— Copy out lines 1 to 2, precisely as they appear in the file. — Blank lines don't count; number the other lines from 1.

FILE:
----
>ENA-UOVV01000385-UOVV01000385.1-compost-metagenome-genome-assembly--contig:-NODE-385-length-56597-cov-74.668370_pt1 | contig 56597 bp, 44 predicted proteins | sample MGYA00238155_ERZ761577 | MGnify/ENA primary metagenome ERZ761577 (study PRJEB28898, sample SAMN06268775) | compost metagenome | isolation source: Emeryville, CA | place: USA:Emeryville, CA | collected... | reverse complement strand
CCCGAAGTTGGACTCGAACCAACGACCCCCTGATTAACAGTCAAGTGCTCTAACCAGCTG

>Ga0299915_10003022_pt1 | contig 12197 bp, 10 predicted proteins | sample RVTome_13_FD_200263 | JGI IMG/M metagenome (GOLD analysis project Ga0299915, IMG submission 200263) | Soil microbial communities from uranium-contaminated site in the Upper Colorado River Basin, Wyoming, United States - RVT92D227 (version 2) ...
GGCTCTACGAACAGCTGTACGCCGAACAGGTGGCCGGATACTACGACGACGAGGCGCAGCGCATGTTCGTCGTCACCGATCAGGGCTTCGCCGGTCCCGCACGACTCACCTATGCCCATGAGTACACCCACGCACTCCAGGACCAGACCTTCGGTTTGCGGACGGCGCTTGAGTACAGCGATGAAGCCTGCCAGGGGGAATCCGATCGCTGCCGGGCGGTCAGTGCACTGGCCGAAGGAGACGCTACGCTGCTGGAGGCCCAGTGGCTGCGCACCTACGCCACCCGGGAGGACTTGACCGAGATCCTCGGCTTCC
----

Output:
>ENA-UOVV01000385-UOVV01000385.1-compost-metagenome-genome-assembly--contig:-NODE-385-length-56597-cov-74.668370_pt1 | contig 56597 bp, 44 predicted proteins | sample MGYA00238155_ERZ761577 | MGnify/ENA primary metagenome ERZ761577 (study PRJEB28898, sample SAMN06268775) | compost metagenome | isolation source: Emeryville, CA | place: USA:Emeryville, CA | collected... | reverse complement strand
CCCGAAGTTGGACTCGAACCAACGACCCCCTGATTAACAGTCAAGTGCTCTAACCAGCTG